The SAMSET project’s approach of supporting municipalities from three countries with varied setups in terms of size, structure and institutional arrangements, with sustainable energy transition paths, is laudable in building climate resilience in the selected municipalities and, therefore speaks to the views of Dr. Debra Roberts. The selected smaller municipalities on the SAMSET project, which are considered alongside other larger cities, are obviously potential mega cities in the future. Thus, these smaller municipalities are well placed in shaping their development trajectories in the right directions and protecting their fragile infrastructure by drawing lessons from the bigger municipalities that have faced numerous climate change issues. In effect, the SAMSET project has an enviable opportunity of impacting positively on climate change resilient approaches of all partner municipalities especially, the smaller cities through building the capacity of their personnel to come up with informed decisions, strategies and approaches to develop clean and efficient technologies.

[1]Available at: http://www.engineeringnews.co.za/article/new-report-highlights-key-role-of-cities-in-building-climate-resilience-2014-03-31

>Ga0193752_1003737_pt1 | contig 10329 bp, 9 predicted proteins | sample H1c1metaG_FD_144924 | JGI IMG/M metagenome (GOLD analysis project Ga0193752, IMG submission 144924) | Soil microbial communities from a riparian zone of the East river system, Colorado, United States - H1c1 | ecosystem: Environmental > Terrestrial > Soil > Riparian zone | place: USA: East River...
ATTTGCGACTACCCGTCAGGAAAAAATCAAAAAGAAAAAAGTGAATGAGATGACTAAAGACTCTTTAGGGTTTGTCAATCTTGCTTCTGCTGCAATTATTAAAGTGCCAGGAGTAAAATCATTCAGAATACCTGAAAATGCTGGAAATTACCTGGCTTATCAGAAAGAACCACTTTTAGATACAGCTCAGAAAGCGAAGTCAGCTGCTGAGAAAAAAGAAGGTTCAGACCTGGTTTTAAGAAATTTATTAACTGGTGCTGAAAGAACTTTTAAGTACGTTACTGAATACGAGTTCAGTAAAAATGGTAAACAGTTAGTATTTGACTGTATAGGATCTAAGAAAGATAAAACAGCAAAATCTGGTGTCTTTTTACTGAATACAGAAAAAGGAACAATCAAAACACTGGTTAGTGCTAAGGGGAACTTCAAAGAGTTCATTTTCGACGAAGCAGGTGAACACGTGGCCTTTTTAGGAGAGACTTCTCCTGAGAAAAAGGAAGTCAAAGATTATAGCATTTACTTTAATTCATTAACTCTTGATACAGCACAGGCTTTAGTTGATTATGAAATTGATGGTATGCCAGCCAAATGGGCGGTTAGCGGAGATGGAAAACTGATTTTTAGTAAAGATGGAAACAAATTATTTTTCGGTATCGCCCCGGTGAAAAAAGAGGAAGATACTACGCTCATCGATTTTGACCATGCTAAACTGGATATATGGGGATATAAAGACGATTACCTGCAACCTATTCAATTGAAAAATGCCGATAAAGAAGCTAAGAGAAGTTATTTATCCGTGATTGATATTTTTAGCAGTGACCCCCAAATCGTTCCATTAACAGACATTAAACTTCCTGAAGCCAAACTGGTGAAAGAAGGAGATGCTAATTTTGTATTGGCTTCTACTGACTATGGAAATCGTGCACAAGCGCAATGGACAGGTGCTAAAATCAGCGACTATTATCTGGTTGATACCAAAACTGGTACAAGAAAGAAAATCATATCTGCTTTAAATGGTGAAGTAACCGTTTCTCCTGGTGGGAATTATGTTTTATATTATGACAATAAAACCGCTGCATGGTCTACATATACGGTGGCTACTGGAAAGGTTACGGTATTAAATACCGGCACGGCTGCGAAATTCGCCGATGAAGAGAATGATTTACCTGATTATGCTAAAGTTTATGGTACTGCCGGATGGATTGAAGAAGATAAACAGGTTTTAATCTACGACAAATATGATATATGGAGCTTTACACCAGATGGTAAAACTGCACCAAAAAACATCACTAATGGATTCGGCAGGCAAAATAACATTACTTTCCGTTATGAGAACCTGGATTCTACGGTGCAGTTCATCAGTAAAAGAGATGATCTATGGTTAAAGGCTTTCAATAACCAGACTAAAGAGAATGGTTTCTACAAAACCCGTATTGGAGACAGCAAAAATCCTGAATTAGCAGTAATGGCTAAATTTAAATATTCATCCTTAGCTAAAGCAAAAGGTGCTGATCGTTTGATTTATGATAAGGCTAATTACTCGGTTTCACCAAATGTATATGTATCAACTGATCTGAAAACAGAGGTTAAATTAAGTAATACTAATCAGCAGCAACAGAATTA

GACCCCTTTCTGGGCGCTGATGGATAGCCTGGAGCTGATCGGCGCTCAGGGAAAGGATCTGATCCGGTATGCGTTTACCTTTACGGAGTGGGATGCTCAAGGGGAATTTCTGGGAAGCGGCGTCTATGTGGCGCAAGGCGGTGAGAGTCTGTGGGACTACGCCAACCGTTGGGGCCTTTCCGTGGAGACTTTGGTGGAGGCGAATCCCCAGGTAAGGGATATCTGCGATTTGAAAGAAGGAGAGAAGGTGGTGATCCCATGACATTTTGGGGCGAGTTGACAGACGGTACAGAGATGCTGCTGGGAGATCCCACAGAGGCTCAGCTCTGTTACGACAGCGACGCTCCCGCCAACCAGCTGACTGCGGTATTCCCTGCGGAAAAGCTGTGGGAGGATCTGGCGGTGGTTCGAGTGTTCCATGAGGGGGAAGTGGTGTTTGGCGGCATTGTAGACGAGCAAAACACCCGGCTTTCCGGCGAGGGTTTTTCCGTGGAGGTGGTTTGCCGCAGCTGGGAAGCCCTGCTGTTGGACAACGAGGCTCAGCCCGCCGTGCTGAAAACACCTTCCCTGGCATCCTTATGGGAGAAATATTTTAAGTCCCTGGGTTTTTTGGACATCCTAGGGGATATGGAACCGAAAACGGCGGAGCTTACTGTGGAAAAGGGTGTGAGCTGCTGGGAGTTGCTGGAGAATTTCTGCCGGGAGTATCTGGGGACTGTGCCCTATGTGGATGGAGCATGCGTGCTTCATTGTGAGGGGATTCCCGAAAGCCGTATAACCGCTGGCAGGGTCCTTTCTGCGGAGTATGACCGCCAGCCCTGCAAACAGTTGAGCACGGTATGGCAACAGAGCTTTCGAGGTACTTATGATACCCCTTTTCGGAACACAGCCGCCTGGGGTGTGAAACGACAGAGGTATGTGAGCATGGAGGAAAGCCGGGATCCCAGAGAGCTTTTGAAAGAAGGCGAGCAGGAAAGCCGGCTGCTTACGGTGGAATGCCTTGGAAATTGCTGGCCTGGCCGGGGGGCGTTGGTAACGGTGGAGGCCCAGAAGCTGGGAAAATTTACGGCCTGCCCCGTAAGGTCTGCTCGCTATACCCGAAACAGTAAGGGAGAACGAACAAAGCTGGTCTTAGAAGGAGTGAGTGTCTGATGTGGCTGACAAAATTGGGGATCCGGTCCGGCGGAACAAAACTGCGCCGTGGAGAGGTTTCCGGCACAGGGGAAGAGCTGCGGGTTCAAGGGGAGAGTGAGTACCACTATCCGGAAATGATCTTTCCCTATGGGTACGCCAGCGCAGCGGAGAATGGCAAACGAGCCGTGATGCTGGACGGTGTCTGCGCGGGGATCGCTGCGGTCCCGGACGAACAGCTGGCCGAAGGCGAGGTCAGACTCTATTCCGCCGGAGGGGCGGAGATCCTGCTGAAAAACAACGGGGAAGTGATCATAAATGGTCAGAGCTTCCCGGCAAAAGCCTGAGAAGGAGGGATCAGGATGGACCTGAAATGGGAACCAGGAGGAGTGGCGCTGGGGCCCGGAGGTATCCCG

The Challenges of Low Carbon Urban Development

Mark Borchers from SEA comments on the C40 City Mayors Summit, held in Johannesburg in February.

There are plenty of ideas about low carbon urban development. These tend to circulate in policy documents, reviews and conference presentations. The challenge is to take these ideas and let them take root and gain life in the messy engine rooms of cities where the aircon may have been broken for many months, the average qualification basic, a receptionist painting their nails, the engineer gone and the finance officer unwilling to do anything new. It may take 3 months just to appoint a staff member; up to six months to issue a tender and appoint a contractor. I have heard of instances where money for retrofit of public lighting ended up paying staff salaries; and funds for solar water heating installation could not be spent as there was no engineer to sign off that the houses could structurally bear the load.

Scratch the surface, however, and there is also a wealth of experience, irreplaceable on-ground technical knowledge and institutional memory. I have also experienced, across almost every municipality in South Africa at least, a massive commitment to meet the environmental challenges facing us.

In February city leaders met in Johannesburg for the C40 City Mayors Summit. Political analysts Richard Calland and Jerome van Rooij (‘African cities need to work together’) posed the question: will African cities be able to ‘catch the wave’ of cities being “where it’s at” with regard to sustainable development and green-growth, given their fiscal and political/legal limitations? Not without a major gearing up, they conclude.